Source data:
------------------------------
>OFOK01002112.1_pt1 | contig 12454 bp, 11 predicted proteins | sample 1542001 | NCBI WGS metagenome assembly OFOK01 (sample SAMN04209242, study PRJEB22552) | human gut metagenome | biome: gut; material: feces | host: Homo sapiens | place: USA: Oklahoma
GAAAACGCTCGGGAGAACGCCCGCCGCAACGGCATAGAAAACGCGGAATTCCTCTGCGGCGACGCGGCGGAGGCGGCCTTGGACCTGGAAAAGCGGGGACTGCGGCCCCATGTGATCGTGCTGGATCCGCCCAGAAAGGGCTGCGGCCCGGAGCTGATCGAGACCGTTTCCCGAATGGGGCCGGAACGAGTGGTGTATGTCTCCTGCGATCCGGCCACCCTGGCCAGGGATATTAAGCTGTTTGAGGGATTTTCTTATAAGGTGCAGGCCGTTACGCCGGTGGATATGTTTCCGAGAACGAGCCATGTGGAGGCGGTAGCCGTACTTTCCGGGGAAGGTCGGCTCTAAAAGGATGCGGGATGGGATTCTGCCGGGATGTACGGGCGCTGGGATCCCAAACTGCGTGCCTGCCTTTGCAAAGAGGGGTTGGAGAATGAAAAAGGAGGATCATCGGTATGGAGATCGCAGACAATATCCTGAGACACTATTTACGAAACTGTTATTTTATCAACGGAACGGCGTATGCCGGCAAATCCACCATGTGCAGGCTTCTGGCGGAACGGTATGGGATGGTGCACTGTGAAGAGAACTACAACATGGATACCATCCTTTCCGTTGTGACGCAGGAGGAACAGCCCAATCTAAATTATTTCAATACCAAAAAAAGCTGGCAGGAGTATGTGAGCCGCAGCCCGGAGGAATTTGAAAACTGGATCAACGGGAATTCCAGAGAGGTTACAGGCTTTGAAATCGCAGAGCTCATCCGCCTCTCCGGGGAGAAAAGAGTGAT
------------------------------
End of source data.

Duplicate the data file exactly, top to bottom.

>OFOK01002112.1_pt1 | contig 12454 bp, 11 predicted proteins | sample 1542001 | NCBI WGS metagenome assembly OFOK01 (sample SAMN04209242, study PRJEB22552) | human gut metagenome | biome: gut; material: feces | host: Homo sapiens | place: USA: Oklahoma
GAAAACGCTCGGGAGAACGCCCGCCGCAACGGCATAGAAAACGCGGAATTCCTCTGCGGCGACGCGGCGGAGGCGGCCTTGGACCTGGAAAAGCGGGGACTGCGGCCCCATGTGATCGTGCTGGATCCGCCCAGAAAGGGCTGCGGCCCGGAGCTGATCGAGACCGTTTCCCGAATGGGGCCGGAACGAGTGGTGTATGTCTCCTGCGATCCGGCCACCCTGGCCAGGGATATTAAGCTGTTTGAGGGATTTTCTTATAAGGTGCAGGCCGTTACGCCGGTGGATATGTTTCCGAGAACGAGCCATGTGGAGGCGGTAGCCGTACTTTCCGGGGAAGGTCGGCTCTAAAAGGATGCGGGATGGGATTCTGCCGGGATGTACGGGCGCTGGGATCCCAAACTGCGTGCCTGCCTTTGCAAAGAGGGGTTGGAGAATGAAAAAGGAGGATCATCGGTATGGAGATCGCAGACAATATCCTGAGACACTATTTACGAAACTGTTATTTTATCAACGGAACGGCGTATGCCGGCAAATCCACCATGTGCAGGCTTCTGGCGGAACGGTATGGGATGGTGCACTGTGAAGAGAACTACAACATGGATACCATCCTTTCCGTTGTGACGCAGGAGGAACAGCCCAATCTAAATTATTTCAATACCAAAAAAAGCTGGCAGGAGTATGTGAGCCGCAGCCCGGAGGAATTTGAAAACTGGATCAACGGGAATTCCAGAGAGGTTACAGGCTTTGAAATCGCAGAGCTCATCCGCCTCTCCGGGGAGAAAAGAGTGAT